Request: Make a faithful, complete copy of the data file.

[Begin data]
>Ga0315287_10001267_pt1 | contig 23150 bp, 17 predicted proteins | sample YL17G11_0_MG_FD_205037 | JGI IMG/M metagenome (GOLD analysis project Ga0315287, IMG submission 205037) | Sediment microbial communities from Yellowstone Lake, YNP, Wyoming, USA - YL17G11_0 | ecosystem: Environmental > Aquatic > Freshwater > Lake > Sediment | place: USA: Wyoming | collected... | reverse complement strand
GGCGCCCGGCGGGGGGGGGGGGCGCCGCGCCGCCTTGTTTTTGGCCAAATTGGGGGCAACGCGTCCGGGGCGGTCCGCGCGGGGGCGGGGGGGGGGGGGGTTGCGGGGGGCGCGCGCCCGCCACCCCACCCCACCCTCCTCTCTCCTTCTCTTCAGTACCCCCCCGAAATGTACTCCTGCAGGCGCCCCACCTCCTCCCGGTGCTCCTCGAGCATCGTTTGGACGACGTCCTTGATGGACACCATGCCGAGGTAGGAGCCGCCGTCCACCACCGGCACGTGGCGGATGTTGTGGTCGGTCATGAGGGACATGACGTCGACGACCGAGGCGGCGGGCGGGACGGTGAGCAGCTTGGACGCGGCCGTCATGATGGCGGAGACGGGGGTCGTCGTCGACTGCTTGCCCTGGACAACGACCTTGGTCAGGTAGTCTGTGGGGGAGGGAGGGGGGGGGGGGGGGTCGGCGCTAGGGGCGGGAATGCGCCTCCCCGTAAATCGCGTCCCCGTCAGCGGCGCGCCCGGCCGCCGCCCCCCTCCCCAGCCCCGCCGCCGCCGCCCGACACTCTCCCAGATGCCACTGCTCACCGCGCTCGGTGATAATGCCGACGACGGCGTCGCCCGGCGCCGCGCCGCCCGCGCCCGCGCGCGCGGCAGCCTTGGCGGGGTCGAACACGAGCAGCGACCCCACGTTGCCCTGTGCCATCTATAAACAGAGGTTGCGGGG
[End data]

>Ga0315287_10001267_pt1 | contig 23150 bp, 17 predicted proteins | sample YL17G11_0_MG_FD_205037 | JGI IMG/M metagenome (GOLD analysis project Ga0315287, IMG submission 205037) | Sediment microbial communities from Yellowstone Lake, YNP, Wyoming, USA - YL17G11_0 | ecosystem: Environmental > Aquatic > Freshwater > Lake > Sediment | place: USA: Wyoming | collected... | reverse complement strand
GGCGCCCGGCGGGGGGGGGGGGCGCCGCGCCGCCTTGTTTTTGGCCAAATTGGGGGCAACGCGTCCGGGGCGGTCCGCGCGGGGGCGGGGGGGGGGGGGGTTGCGGGGGGCGCGCGCCCGCCACCCCACCCCACCCTCCTCTCTCCTTCTCTTCAGTACCCCCCCGAAATGTACTCCTGCAGGCGCCCCACCTCCTCCCGGTGCTCCTCGAGCATCGTTTGGACGACGTCCTTGATGGACACCATGCCGAGGTAGGAGCCGCCGTCCACCACCGGCACGTGGCGGATGTTGTGGTCGGTCATGAGGGACATGACGTCGACGACCGAGGCGGCGGGCGGGACGGTGAGCAGCTTGGACGCGGCCGTCATGATGGCGGAGACGGGGGTCGTCGTCGACTGCTTGCCCTGGACAACGACCTTGGTCAGGTAGTCTGTGGGGGAGGGAGGGGGGGGGGGGGGGTCGGCGCTAGGGGCGGGAATGCGCCTCCCCGTAAATCGCGTCCCCGTCAGCGGCGCGCCCGGCCGCCGCCCCCCTCCCCAGCCCCGCCGCCGCCGCCCGACACTCTCCCAGATGCCACTGCTCACCGCGCTCGGTGATAATGCCGACGACGGCGTCGCCCGGCGCCGCGCCGCCCGCGCCCGCGCGCGCGGCAGCCTTGGCGGGGTCGAACACGAGCAGCGACCCCACGTTGCCCTGTGCCATCTATAAACAGAGGTTGCGGGG